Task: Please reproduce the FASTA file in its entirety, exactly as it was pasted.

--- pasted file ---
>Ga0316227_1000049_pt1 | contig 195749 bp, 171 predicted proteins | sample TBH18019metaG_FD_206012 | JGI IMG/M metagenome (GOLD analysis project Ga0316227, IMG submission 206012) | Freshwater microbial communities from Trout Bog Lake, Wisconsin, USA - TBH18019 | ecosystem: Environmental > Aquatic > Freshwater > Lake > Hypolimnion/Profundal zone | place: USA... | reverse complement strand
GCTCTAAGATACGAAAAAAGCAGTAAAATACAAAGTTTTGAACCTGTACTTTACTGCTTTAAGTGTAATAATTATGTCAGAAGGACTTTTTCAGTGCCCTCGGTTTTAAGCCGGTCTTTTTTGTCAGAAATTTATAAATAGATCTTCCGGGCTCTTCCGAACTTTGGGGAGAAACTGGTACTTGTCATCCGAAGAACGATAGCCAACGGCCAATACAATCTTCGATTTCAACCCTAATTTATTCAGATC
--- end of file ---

>Ga0316227_1000049_pt1 | contig 195749 bp, 171 predicted proteins | sample TBH18019metaG_FD_206012 | JGI IMG/M metagenome (GOLD analysis project Ga0316227, IMG submission 206012) | Freshwater microbial communities from Trout Bog Lake, Wisconsin, USA - TBH18019 | ecosystem: Environmental > Aquatic > Freshwater > Lake > Hypolimnion/Profundal zone | place: USA... | reverse complement strand
GCTCTAAGATACGAAAAAAGCAGTAAAATACAAAGTTTTGAACCTGTACTTTACTGCTTTAAGTGTAATAATTATGTCAGAAGGACTTTTTCAGTGCCCTCGGTTTTAAGCCGGTCTTTTTTGTCAGAAATTTATAAATAGATCTTCCGGGCTCTTCCGAACTTTGGGGAGAAACTGGTACTTGTCATCCGAAGAACGATAGCCAACGGCCAATACAATCTTCGATTTCAACCCTAATTTATTCAGATC